The operation to free James Foley and his fellow hostages was undertaken by the elite of the US military and intelligence, including those from units which had tracked down and killed Osama Bin Laden. There was a fierce firefight, a large number of Isis fighters were reported to have been killed, with just one American suffering minor injuries.
But the first US intervention in the killing fields of Syria was a failure; the captives were not found; the information about their location was inaccurate; the troops were forced to withdraw; Foley met a horrific death six weeks later, his beheading posted on video by the murderous jihadists. There followed recriminations in Washington not only about the botched mission, but the fact that it had been revealed by officials.
The US administration had 21 months since Foley, a photojournalist, was abducted in Idlib province and 12 months since Steven Joel Soltoff, the next captive to be killed according to Isis, was taken near Aleppo, to mount a rescue mission. But the military option had been taken by the White House late in the day, after threats by the Islamists that they will start executions unless they were paid a massive ransom.
Six other journalists, four French and two Spanish held by Isis, some of them at the same place as Foley and Saltoff were freed in March and April this year in return, it was claimed, for their governments paying out sizeable sums. The Americans, however, stuck to their policy of not trading with kidnappers, and the decision was taken to try and spring the prisoners before it was too late with a night attack in early July.
The task force put together had “virtually every service represented” said a Washington official, with “special operators and aircraft both rotary and fixed wing with surveillance aircraft overhead”. They included the “Night Stalkers”, the 160th Special Operations Aviation Regiment, flying Black Hawk helicopter-gunships bristling with weaponry: both the Army's Delta Force and Navy SEAL commandos wanted “to be in on the op”. At the Pentagon, Rear Admiral John F Kirby stressed: “We put the best of the United States military in harm's way to try and bring our citizens home. The United States government uses the full breadth of our military, intelligence and diplomatic capabilities to bring people home whenever we can.”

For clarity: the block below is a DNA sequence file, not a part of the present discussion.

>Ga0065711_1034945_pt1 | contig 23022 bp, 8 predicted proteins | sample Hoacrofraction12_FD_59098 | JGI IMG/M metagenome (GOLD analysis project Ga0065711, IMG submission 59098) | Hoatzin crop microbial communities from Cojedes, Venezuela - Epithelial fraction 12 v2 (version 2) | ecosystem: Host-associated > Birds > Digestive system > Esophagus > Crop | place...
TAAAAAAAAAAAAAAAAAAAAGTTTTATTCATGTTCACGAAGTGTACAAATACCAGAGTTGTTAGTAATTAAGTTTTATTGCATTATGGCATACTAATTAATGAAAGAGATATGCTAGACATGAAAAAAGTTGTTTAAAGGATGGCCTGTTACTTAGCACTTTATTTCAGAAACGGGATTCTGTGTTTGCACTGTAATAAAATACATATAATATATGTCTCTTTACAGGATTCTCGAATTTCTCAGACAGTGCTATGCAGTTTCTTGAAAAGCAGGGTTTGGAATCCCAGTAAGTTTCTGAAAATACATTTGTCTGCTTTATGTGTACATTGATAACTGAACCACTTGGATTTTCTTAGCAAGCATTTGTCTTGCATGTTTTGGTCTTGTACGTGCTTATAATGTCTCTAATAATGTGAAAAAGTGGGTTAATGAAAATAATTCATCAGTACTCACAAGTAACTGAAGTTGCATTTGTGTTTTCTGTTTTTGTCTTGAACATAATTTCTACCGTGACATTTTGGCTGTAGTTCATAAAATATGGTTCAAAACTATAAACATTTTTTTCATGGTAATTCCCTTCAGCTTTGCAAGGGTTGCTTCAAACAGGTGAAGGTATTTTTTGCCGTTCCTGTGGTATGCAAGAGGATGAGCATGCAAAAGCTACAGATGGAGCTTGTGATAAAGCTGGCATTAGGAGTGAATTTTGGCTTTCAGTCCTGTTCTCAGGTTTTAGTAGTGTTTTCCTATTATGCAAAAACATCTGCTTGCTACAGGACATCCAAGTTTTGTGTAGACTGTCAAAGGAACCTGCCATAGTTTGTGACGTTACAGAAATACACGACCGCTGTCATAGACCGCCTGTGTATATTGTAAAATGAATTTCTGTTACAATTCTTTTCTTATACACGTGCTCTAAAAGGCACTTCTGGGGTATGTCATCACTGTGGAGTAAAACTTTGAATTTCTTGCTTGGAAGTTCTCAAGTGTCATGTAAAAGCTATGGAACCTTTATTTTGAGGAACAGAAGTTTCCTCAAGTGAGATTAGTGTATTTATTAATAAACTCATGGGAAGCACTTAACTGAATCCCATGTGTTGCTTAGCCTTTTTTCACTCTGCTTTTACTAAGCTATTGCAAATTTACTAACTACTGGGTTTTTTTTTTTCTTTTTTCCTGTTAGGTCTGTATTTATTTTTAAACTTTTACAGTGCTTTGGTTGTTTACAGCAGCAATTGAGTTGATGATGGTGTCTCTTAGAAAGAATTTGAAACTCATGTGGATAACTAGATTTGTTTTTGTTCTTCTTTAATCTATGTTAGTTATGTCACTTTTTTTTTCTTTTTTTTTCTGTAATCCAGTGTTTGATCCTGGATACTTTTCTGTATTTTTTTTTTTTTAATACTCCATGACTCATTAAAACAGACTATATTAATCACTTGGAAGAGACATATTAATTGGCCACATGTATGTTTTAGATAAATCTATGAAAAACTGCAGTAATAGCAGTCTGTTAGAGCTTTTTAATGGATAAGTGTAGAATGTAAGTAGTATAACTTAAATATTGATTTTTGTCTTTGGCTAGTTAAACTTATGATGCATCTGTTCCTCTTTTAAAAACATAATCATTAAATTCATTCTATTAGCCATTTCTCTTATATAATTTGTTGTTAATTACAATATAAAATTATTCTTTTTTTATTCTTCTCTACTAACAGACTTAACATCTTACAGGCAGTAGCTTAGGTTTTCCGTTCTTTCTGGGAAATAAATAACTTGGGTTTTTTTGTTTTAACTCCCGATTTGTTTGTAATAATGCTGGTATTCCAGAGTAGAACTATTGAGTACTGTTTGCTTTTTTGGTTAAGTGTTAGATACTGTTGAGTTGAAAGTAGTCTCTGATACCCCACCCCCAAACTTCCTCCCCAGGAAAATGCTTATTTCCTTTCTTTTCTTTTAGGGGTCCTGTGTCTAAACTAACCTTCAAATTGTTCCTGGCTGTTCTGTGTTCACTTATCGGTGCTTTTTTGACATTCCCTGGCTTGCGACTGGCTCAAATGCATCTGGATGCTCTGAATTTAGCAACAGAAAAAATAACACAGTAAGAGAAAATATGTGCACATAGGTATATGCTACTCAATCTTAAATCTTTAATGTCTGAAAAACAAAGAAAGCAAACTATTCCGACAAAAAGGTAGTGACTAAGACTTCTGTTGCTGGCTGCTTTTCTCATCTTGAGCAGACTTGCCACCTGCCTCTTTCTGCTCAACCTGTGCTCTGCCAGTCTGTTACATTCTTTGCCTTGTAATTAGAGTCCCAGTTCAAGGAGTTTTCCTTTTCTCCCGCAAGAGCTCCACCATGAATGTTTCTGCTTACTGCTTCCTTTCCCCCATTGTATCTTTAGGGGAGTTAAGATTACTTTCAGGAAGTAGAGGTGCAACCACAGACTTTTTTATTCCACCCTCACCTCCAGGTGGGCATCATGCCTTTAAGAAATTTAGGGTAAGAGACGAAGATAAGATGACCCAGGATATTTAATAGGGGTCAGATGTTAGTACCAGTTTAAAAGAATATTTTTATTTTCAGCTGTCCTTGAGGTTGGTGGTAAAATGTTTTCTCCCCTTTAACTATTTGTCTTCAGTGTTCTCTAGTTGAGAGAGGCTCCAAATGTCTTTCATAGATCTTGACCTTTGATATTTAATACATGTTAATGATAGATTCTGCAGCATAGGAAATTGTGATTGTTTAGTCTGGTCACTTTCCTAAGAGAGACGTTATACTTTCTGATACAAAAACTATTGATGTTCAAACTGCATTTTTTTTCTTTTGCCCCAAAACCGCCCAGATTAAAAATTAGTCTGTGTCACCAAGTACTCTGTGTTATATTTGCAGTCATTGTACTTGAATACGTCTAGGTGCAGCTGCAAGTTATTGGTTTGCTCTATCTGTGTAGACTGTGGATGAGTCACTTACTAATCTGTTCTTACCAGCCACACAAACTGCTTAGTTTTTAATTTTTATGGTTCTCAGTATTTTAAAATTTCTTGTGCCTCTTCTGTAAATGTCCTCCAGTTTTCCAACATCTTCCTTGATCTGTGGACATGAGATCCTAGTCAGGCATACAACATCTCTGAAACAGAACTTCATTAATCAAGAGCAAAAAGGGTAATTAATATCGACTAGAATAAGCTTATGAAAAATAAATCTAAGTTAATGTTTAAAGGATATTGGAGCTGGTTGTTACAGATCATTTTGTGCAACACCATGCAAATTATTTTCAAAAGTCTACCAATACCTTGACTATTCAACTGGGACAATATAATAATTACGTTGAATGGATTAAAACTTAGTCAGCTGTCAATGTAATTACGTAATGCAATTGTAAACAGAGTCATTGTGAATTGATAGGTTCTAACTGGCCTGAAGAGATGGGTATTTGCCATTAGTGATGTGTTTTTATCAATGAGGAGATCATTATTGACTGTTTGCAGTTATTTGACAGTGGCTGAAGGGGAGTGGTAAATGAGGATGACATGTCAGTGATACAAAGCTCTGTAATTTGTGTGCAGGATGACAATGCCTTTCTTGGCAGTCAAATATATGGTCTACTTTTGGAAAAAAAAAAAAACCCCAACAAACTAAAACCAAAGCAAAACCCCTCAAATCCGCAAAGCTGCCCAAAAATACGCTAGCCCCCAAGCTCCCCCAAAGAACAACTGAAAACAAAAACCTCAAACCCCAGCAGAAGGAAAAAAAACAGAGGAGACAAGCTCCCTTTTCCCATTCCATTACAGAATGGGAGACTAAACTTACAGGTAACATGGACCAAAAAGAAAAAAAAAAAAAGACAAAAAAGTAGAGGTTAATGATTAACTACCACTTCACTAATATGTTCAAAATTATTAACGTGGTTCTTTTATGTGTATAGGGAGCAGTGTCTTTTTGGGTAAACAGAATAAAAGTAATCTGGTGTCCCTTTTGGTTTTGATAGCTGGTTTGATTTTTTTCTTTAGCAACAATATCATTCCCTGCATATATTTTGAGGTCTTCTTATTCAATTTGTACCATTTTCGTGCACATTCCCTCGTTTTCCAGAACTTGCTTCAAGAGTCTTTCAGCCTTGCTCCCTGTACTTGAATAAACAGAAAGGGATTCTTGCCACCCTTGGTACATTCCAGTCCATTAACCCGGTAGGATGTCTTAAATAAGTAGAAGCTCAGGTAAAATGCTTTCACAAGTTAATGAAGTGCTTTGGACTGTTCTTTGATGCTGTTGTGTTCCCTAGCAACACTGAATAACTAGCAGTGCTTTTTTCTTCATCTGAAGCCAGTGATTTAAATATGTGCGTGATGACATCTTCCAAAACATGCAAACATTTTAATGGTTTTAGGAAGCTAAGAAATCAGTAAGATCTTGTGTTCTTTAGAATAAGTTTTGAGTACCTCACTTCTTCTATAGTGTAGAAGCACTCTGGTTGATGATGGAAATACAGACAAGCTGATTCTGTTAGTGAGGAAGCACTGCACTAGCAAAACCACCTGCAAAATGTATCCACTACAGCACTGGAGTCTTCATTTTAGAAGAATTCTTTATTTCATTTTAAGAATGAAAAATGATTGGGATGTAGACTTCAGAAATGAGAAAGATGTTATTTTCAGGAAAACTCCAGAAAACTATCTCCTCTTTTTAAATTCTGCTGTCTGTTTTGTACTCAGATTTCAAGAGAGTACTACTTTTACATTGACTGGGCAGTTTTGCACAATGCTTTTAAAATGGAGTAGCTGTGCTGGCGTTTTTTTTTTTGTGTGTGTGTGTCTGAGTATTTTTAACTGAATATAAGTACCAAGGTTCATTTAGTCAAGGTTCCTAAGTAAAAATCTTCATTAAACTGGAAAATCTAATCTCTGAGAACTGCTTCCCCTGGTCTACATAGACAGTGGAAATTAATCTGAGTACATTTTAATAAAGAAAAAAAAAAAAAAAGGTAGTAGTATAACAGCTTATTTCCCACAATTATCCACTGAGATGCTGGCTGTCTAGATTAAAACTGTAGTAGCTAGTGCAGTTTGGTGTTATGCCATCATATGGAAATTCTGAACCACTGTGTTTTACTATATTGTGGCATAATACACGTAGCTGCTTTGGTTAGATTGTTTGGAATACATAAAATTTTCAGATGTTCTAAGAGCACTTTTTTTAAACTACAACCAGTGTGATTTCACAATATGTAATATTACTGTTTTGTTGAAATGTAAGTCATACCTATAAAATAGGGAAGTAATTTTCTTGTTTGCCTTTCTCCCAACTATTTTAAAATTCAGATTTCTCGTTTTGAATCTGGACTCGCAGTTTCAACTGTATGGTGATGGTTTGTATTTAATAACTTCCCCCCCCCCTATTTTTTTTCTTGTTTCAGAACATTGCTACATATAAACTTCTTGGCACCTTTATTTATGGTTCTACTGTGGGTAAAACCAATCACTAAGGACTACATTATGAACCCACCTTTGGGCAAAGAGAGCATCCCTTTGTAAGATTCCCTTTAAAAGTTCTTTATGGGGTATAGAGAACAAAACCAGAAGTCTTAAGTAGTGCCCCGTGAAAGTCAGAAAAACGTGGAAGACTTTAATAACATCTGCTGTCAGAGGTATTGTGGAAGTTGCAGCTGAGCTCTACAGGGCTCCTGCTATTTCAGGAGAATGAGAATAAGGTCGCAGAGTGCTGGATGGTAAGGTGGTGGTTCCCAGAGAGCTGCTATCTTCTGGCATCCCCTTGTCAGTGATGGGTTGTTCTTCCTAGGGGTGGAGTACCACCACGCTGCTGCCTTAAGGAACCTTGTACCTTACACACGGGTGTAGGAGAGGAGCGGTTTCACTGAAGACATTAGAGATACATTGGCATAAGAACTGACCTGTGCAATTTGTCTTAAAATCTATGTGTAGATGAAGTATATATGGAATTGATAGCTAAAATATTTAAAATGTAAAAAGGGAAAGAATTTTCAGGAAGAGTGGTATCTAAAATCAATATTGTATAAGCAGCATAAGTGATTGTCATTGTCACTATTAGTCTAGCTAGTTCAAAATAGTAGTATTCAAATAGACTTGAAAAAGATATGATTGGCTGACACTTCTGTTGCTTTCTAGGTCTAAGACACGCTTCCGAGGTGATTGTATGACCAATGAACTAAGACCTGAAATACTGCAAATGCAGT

The CIA and NSA have been supposedly tracking the whereabouts of the hostages and various contingency plans have been put together by the Pentagon. But there was said to be a surprising lack of technical information, data and aerial imagery as the mission finally got under way.
As a result there was a need to rely on HUMINT, human intelligence, on the ground and for that the Americans, as well as depending on their own agents, went to the Free Syrian Army (FSA), the umbrella group for the more moderate of the rebel groups.
The FSA has been accused of being dysfunctional; it has been losing territory inside Syria as well as fighters to hardline Islamist groups, although recently, with Isis fighting in Syria as well, it had made some gains. Some of the information to the Americans came from an unlikely source. “We have defectors from the regime with us and they have contacts with those still serving with the regime because we think some of them will defect as well” said a FSA battalion commander currently in Istanbul. “These people had their own intelligence on Isis and we passed that on to the Americans, why shouldn't we? But it's always difficult because Isis move their prisoners around.”
Foley was kidnapped with another photojournalist near the village of Taftanaz in Idlib province in November 2012. According to some reports on the ground, their abductors were members of a criminal gang who sold them to the Islamists. The Independent is withholding the identity of the second journalist at the request of his family.
The two men were held, it is believed, for six months from March last year at a prison near Masha al-Adfaa hospital near Aleppo, where they were selected for particularly harsh treatment among the 80 detainees. They were subsequently moved to an Isis training camp. Foley spent seven months in another location with the four French journalists who were freed in April; he was again subjected to physical and mental abuse.
It is believed that Foley, the photojournalist he was captured with and Soltoff had been moved one more time before the US raid took place. Lisa Monaco, a counter-terrorism advisor to the White House said: “The US government had what we believed was sufficient intelligence and when the opportunity presented itself, the President authorized the Department of Defence to move aggressively to recover our citizens.”
Ms Monaco maintained that the failed mission would be evidence of how far the US will go to protect its citizens. “Their effort should serve as another signal to those who do us harm that the United States will not tolerate the abduction of our people and will spare no effort to secure the safety of our citizens to hold their captors responsible.”
Others took a very different view. “I am very disappointed this was released” said a Pentagon official to the American media. “This only makes our job harder. We now know that any second operation is going to be a lot more difficult.” Robert Emerson, a security analyst, added: “The news of the operation seems to have been leaked when there was criticism that the Obama administration had not done enough to save Foley and the other Americans. But the level of detail means that you're telling the enemy what to watch out for next time, they will also know to keep moving the hostages.”Reuse content